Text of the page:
Vardon, P.J.


Phil is an Associate Professor in the Section of Geo-Engineering. He leads the department theme in Geothermal Science and Engineering. His research is into complex coupled processes in the geotechnical arena. He focuses on the impacts on soils / geomaterials of various processes including heat, moisture and contaminant movement, including practical applications such as geothermal energy, slope stability and radioactive waste disposal. He teaches on the undergraduate Soil Mechanics course (CTB2310) and the postgraduate Numerical Modelling in Geo-Engineering course (CIE4366).  He is always looking for high quality PhD students or collaborators to work with him on current or new research projects.


  • Coupled numerical modelling in geomaterials: thermo-hydro-chemical-gas-mechanical
  • Uncertainty reduction in calculating geotechnical reliability
  • Scientific computer programming, including parallel computer algorithms

Phil's research interests lie in the computational modelling of complex coupled mechanistic processes in geomaterials. He has worked on a number of practical applications, geo-energy, slope stability under varying environmental conditions, radioactive waste disposal and sustainability. For example his research work includes numerical simulation of the performance of a Prototype Nuclear Waste Repository which uses a multi-level barrier system, including materials with complex behaviour, such as bentonitic clays. He is interested in the uncertainties and heterogeneity exhibited by geomaterials and how this effects behaviour and the collection/analysis of data.

Current major research projects include:

Current PhD projects:

  • Field test and constitutive modelling for energy piles.
  • Development of the Material Point Method for geotechnical analysis. 
  • Reliability analysis for 3D embankments.
  • Risk and reliability analysis of dike rings and flood defenses.

Past research projects include:

  • Impact of climate change on engineered slopes for infrastructure (EU COST Action TU1202)'.  Funded by the EU. 2013-2017.
  • Geotechnical Performance and Climatic Effects (Geo-PACE)  - € 100k Marie Curie Career Integration Grant on the subject of the stability of geotechnical structures due to the impact of changing climate.  Funded by the EU. 2013-2017.
  • Technical feasibility of a concept radioactive waste disposal facility in Boom Clay in the Netherlands - € 300k via the OPERA programme (project extended by € 175k).  Funded by COVRA. 2012-2017.
  • Programme for Education, Training and Research on Underground Storage (PETRUS III) - € 2m European Commission project on education in radioactive waste disposal. 2012-2016.
  • Testing of ores for liquefaction potential. Various funders. 2012-2016.
  • Sustainable Earth Energy (Seren) - £ 8.35m project on sustainable energy derived from the ground, including ground source heat (shallow geothermal), carbon sequestration and geoinformatics. Funded by WEFO. 2010-2012 (personally).
  • Towards a sustainable geoenvironment - £ 700k project delivering research and building networks to build a sustainable geoenvironment (UNESCO). 2010-2012 (personally).
  • Coupled thermal-hydrological-mechanical-chemical (THMC) processes for application in repository safety assessment (THERESA) - € 2m European Commission project examining numerical modelling codes and practice in radioactive waste disposal. 2008-2009 (personally).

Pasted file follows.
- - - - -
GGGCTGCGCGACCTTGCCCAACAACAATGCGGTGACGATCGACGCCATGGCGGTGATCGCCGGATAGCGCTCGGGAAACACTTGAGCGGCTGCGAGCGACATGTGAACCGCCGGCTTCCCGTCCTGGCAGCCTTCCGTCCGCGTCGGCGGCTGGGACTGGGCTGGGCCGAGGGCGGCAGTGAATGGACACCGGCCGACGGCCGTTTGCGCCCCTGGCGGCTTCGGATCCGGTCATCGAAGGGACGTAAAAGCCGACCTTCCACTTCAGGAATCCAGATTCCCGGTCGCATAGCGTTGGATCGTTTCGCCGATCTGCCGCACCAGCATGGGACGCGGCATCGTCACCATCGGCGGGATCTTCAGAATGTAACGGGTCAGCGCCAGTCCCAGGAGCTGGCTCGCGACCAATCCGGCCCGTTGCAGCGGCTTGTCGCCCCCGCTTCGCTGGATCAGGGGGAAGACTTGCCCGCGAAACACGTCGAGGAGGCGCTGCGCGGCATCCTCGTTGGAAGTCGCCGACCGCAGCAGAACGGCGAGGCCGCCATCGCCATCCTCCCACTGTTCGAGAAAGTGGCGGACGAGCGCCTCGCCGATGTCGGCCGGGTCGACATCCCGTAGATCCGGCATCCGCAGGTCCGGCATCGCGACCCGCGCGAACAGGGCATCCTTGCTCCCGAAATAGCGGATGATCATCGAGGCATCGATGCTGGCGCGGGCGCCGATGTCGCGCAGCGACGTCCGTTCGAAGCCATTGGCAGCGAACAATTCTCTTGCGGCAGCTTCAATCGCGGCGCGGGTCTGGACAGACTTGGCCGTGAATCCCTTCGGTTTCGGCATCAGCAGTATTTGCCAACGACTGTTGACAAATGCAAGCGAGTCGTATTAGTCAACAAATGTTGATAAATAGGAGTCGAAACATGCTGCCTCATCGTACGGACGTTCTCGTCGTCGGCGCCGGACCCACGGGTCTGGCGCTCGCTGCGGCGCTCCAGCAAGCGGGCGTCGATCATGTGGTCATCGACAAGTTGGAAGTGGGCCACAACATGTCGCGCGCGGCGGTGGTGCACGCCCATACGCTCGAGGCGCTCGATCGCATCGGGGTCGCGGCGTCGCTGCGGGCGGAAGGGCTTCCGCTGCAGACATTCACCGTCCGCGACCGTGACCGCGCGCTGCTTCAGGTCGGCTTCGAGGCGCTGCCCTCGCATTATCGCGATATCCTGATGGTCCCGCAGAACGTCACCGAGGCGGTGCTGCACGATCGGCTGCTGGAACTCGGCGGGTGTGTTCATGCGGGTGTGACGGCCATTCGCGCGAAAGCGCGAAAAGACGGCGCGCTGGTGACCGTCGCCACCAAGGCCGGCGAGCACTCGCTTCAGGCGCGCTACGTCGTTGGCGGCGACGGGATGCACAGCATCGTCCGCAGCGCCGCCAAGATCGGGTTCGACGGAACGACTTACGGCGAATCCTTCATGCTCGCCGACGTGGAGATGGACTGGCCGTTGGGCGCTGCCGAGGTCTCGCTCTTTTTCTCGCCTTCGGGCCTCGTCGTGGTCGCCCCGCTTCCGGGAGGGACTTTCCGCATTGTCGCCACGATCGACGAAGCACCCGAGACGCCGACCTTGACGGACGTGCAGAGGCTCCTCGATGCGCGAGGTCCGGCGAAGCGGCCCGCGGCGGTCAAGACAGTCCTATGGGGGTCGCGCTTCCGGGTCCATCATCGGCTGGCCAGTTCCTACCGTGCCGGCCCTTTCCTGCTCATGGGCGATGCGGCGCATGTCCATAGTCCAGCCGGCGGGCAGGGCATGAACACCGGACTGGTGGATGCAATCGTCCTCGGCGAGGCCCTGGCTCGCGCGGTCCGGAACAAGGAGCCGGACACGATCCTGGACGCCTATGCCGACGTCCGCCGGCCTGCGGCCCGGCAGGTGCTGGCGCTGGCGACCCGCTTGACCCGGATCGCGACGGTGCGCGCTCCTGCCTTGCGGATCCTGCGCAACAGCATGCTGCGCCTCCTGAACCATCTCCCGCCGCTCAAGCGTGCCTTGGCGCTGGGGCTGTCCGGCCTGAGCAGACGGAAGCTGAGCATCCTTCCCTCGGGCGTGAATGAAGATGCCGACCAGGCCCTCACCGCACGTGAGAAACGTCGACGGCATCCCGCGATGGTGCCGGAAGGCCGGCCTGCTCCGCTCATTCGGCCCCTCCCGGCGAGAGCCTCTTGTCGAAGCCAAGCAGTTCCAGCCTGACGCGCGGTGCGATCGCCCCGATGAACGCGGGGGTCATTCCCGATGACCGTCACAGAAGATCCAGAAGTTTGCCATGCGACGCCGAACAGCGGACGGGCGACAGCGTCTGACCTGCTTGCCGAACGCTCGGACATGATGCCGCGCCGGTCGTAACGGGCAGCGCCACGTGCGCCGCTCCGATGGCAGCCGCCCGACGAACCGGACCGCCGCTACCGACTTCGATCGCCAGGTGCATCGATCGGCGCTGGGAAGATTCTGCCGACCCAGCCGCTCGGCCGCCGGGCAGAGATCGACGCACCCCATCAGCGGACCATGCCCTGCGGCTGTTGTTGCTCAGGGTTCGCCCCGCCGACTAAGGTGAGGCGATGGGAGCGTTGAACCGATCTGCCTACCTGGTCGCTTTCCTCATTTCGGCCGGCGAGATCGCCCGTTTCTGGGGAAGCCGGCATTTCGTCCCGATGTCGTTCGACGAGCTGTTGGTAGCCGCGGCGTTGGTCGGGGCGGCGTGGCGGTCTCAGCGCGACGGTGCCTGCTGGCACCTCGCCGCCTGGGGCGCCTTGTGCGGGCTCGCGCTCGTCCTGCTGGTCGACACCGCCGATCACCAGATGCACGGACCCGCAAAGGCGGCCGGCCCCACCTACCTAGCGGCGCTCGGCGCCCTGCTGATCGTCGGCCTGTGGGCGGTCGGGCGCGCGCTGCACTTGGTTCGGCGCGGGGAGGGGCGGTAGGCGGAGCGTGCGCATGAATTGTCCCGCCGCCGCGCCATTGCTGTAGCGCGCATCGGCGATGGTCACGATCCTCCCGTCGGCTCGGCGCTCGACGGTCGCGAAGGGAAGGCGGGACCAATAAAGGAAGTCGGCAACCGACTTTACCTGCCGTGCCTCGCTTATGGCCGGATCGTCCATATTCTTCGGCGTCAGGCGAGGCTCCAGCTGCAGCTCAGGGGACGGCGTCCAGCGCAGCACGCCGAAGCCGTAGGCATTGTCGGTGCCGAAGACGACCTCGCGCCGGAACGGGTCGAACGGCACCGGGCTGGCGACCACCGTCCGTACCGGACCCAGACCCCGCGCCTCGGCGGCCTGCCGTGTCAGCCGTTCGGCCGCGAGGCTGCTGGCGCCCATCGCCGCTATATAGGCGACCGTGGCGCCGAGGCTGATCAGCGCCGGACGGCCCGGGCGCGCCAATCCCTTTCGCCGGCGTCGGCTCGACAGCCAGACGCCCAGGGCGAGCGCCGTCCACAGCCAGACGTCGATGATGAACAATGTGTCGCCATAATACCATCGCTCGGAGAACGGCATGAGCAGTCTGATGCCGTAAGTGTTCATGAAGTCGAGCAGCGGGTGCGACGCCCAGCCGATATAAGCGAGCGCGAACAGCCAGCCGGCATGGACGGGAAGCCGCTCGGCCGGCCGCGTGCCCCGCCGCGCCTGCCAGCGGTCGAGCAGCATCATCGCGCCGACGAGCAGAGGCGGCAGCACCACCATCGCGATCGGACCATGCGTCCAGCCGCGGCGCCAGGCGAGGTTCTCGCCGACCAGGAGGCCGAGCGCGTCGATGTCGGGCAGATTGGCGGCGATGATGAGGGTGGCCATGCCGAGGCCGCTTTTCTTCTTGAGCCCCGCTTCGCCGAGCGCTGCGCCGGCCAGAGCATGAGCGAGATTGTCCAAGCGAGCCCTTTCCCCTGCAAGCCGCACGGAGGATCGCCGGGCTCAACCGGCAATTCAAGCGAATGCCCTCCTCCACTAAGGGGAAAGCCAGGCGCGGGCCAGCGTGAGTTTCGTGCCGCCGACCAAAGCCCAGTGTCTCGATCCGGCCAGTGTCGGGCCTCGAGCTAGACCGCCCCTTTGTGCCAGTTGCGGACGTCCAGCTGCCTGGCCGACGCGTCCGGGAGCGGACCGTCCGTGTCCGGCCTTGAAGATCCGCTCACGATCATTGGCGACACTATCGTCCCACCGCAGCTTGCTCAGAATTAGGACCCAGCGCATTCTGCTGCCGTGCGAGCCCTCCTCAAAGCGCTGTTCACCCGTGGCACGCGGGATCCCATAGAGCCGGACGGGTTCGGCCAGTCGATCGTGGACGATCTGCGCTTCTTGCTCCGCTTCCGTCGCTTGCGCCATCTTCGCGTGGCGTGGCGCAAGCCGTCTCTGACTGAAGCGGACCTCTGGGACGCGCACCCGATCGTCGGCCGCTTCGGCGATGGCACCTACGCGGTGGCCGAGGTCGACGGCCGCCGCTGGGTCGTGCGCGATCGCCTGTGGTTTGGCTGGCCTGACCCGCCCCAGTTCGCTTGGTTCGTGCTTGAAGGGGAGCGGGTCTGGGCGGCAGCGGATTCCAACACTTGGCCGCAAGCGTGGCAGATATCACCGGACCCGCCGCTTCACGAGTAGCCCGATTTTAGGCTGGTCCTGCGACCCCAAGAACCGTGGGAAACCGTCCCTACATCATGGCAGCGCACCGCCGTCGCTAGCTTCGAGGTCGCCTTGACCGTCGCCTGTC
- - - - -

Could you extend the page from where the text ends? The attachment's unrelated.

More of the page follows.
• Programme for Education, Training and Research on Underground Storage (PETRUS II) - € 2m European Commission project on education in radioactive waste disposal. 2009-2012.
  • Various PhD projects including large scale data analysis relating to radioactive waste disposal and investigations into gas transport behaviour through compacted clays.

Past PhD students:


Philip graduated in 2005 with a First Class (Hons) MEng degree in Civil Engineering from Cardiff University and was awarded the Lloyds Shipping Register Prize for Structural Engineering.  Phil then spent time working with contractor Costain Ltd. working on water treatment projects for Thames Water and then within the Water Group of Arup (consulting engineers).  He then returned to Cardiff University and joined the Geoenvironmental Research Centre in January 2006 to study for a PhD in Geoenvironmental Engineering which he completed in July 2009. As part of his PhD studies, Phil travelled to Mississippi State University to work in collaboration with experts in their High Performance Computing Collaboratory (HPC²). Phil then went on to become the UNESCO Research Fellow in the Geoenvironmental Research Centre continuing to work on coupled processes in geomaterials including radioactive waste disposal and geo-energy.

In January 2012 Phil moved to TU Delft to take up the position of Assistant Professor in Soil Mechanics in the Geo-Engineering section in the Department of Geoscience and Engineering in the Civil Engineering and Geosciences faculty. He was subsequently tenured in 2016 and promoted to Associate Professor in 2018. He continues to build his research portfolio in geothermal energy and numerical simulation of coupled processes, with a focus on uncertainty reduction. 

International Journal Responsibilities

Editorial board:

Reviewer (non-exhaustive list):

  • Géotechnique
  • Computers and Geotechnics
  • Applied Clay Science
  • Journal of Geotechnical and Geoenvironmental Engineering
  • International Journal of Geomechanics


Visiting research scholar at Chinese Academy of Science, institute of Rock and Soil Mechanics, China - 2017/2018

Visiting lecturer at Tongji University, China - 2013

Philip Vardon

Associate Professor Geo-Engineering

  • +31 (0)15 2781456
  • Faculty of Civil Engineering and Geosciences

    Building 23

    Stevinweg 1 / PO-Box 5048

    2628 CN Delft / 2600 GA Delft


    Building CT, StevinLab I, room 00.490